Post Season Gear Ramblings

How can I make this item more useful?  How can I make it more accessible?  How can it fit better?  Do I even need it?  These thoughts entered my head about once a day while on trail.  Not that I’m complaining – I love thinking about how to become more efficient with my gear set.  You can see my starting gear list here.  I’ll eventually update the spreadsheet version of this with notes on each item.  This was extremely valuable on my Long Trail hike – write down what worked and what didn’t upon trip completion, then reference before the next hike.

Packing

Wait, I thought this was about gear?  Since gear is being carried most of the time on a thru hike, how it fits/sits/packs influences what you think of it.  Plus I did say these were “ramblings” not organized thoughts with some sort of flow!

First off, routine is important while packing in my opinion, for a couple of reasons.  I’m sure many people are fine stuffing things in their pack randomly each day, but I can’t stand it.

  1. Routines generally increase in speed with repetition.  As the hike went on, our wake up to hiking time decreased by several minutes.
  2. When packing is routine, you know where to expect each item and don’t have to look for it.  The chance of losing something is lessened.

After a few weeks on trail, it’s easy to get into a morning routine.  Here’s mine in all its obsessively detailed glory:

  1. Alarm goes off at 5:45 am and I grab my hiking shirt and pants, toss them in my sleeping bag or under my pad to warm up a bit, then doze off for a few more minutes.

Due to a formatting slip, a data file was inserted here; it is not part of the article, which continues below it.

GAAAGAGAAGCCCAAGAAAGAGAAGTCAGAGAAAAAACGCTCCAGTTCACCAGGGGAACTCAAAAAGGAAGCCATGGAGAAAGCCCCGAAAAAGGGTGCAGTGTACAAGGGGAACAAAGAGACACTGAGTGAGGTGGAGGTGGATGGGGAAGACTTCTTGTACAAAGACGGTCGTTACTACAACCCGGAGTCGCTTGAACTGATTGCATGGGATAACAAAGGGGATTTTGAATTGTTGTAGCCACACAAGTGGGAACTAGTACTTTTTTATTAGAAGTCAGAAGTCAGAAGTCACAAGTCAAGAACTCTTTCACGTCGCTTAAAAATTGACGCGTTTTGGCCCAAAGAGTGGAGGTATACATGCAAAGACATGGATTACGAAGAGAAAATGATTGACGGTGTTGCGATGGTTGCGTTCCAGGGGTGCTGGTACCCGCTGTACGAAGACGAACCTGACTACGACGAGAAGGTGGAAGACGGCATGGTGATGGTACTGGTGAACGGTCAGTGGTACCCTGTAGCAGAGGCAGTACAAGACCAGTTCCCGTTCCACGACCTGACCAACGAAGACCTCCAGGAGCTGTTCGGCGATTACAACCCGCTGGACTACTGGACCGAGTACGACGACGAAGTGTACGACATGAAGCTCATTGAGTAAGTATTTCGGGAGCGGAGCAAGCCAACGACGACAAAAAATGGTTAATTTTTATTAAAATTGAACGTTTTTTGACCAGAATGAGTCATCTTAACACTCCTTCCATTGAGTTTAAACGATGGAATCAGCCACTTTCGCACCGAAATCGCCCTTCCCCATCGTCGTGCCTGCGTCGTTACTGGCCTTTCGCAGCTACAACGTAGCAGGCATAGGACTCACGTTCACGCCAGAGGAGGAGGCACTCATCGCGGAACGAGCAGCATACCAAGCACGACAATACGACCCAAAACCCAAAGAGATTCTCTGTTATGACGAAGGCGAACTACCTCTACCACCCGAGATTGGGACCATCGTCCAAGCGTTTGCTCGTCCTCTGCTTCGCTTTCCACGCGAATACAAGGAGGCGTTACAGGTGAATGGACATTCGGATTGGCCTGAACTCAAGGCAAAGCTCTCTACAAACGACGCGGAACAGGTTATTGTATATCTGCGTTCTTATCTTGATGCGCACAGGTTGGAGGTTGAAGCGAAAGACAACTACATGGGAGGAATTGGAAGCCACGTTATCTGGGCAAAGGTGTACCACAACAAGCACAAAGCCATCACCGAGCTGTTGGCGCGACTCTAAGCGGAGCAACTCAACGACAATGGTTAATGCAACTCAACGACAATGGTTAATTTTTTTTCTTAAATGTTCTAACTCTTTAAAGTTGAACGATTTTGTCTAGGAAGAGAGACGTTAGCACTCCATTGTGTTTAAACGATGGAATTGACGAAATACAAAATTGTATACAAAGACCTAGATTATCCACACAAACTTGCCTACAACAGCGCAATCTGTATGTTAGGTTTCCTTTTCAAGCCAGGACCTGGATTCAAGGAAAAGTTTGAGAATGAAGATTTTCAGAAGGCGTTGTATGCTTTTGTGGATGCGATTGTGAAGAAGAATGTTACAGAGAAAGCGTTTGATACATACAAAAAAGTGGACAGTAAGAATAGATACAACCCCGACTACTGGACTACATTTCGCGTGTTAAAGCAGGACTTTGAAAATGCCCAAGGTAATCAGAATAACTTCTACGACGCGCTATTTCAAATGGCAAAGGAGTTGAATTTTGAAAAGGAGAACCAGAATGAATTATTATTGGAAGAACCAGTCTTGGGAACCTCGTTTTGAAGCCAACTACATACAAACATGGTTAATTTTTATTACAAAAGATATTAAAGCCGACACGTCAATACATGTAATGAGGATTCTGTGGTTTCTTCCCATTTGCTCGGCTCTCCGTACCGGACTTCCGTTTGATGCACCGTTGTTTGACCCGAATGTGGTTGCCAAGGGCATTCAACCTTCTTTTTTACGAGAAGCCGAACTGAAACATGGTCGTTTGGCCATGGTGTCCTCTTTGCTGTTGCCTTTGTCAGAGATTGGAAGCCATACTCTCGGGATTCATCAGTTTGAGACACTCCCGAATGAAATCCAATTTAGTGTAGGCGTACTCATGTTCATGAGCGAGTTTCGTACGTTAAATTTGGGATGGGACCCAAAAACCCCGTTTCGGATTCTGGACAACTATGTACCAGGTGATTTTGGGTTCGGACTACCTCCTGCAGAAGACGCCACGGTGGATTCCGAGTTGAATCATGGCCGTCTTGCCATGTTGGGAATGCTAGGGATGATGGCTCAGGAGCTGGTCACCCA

2. Unpack my puffy from my pillow, take off my sleep shirt/pants and put on the hiking shirt/pants.  Pack the sleep clothes into the pillow and put on my puffy.
  3. Stuff my sleeping bag into it’s dry bag.
  4. Deflate, roll up, and fold my sleeping pad into a square shape.
  5. My pack is stored in the vestibule so I grab that and take everything out of it – this may seem weird, but I found it a lot easier (and just as fast) to pack everything into an empty pack each morning, rather than try and stuff things around where items settled overnight.
  6. Put the sleeping bag in dry bag into the bottom of the backpack.
  7. Vertically position my clothes/pillow dry bag in the pack off to one side.
  8. At this point nature usually calls, and while I’m out of the tent I grab our Ursacks.
  9. Take out snacks for the day, put in hip pocket.
  10. Pack Ursack into center of pack, vertically.
  11. Slide raincoat, rolled into burrito, in empty space in pack.
  12. Pack the misc items into the front compartment of the pack – poop kit, stakes, flip-flops, etc.
  13. Slide squared sleeping pad into front of main compartment of backpack – this worked way better than storing it rolled up and saved some space.
  14. Take down tent, put into stuff sack and compress into remaining open spot in backpack, also vertically.  I experimented with stuffing it without the stuff sack, which just resulted in everything else in the pack getting grimy/wet.  The stuff sack weights nothing and is CF anyways.

A couple of other packing related thoughts that made the day to day routine easier: